A familial syndrome consisting of pancytopenia associated with short stature, small skull, characteristic facies, hypogonadism, patchy melanotic pigmentation of the skin, as well as non-specific chromosomal changes. Refractory anemia and haemorrhages develop in childhood and there is increased incidence of leukemia Other symptoms include squint, nystagmus, deformities of the ears, deafness, anomalies of long bones, congenital dislocation of the hip, absent radius, abnormal or absent thumbs, and mental retardation. Transmittance is believed to be autosomal recessive. More common in males, with high incidence in siblings.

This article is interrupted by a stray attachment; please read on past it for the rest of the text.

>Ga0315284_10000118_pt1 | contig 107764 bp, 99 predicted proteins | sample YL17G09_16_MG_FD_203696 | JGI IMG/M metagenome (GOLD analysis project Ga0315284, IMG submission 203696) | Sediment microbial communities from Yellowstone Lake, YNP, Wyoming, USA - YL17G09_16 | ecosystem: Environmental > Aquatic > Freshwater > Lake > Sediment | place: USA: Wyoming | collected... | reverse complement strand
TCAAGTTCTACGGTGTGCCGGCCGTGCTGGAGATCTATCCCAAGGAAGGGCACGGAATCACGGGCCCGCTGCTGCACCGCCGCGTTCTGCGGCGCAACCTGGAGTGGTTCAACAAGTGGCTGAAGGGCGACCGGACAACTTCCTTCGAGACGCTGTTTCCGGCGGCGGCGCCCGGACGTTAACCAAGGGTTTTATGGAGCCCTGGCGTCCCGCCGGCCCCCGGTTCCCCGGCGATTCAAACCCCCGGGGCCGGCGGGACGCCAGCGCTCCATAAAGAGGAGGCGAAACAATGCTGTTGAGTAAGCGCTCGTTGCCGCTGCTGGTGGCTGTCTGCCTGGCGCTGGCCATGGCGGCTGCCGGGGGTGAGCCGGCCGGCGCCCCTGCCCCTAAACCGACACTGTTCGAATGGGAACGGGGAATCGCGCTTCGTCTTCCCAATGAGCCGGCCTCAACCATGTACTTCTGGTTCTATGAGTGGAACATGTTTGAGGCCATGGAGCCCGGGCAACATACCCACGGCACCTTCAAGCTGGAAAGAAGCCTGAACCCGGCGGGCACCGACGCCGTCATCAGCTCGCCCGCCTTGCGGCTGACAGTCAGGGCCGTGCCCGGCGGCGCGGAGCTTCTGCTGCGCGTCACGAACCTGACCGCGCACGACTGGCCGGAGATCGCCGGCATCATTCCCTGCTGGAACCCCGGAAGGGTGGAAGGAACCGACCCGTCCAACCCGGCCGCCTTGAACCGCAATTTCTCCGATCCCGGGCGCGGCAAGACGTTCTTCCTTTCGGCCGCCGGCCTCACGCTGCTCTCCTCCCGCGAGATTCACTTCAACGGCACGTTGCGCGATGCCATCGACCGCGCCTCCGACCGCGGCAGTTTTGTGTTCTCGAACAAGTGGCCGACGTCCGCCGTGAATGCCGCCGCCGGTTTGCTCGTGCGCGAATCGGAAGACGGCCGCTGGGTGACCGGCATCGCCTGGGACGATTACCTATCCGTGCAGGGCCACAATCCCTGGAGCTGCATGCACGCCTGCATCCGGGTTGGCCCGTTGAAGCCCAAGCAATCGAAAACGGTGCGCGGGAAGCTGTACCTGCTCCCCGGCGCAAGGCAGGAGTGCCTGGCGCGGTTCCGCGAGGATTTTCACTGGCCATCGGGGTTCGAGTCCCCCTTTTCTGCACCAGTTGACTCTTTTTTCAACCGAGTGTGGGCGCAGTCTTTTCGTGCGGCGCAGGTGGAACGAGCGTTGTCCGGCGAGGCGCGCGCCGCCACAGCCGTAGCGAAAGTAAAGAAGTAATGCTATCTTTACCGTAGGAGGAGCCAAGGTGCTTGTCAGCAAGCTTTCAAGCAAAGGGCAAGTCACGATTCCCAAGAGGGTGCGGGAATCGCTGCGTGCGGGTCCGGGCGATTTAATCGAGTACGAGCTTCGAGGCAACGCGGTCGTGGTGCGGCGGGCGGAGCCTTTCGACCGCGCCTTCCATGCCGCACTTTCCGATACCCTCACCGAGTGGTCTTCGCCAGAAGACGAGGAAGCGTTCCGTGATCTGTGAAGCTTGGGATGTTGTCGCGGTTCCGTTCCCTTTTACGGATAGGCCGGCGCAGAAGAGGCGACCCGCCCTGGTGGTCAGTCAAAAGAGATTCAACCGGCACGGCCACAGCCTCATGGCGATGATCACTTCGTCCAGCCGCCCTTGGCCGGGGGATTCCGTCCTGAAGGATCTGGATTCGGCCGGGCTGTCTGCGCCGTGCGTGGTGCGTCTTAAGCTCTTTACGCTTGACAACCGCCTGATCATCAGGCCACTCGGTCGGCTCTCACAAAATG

In 1927 Fanconi reported a family in which three brothers had died in childhood from a condition which resembled pernicious anaemia. He observed that these children had slight stature, hypogonadism and skin pigmentation. In subsequent reports defects of the thumb and radius were recognized as additional but variable syndromic components.
- G. Fanconi:
Familiäre, infantile perniciosähnliche Anämie (perniziöses Blutbild und Konstitution).
Jahrbuch für Kinderheilkunde und physische Erziehung, Wien,1927, 117: 257-280.
- Die Familiäre Panmyelopathie.
Schweizerische medizinische Wochenschrift, Basel, 1964, 94: 1309-1318.
- Familial constitution panmyelopcytopathy. Fanconi’s anemia.
Seminars in Hematology, New York, 1966, 4: 233-240.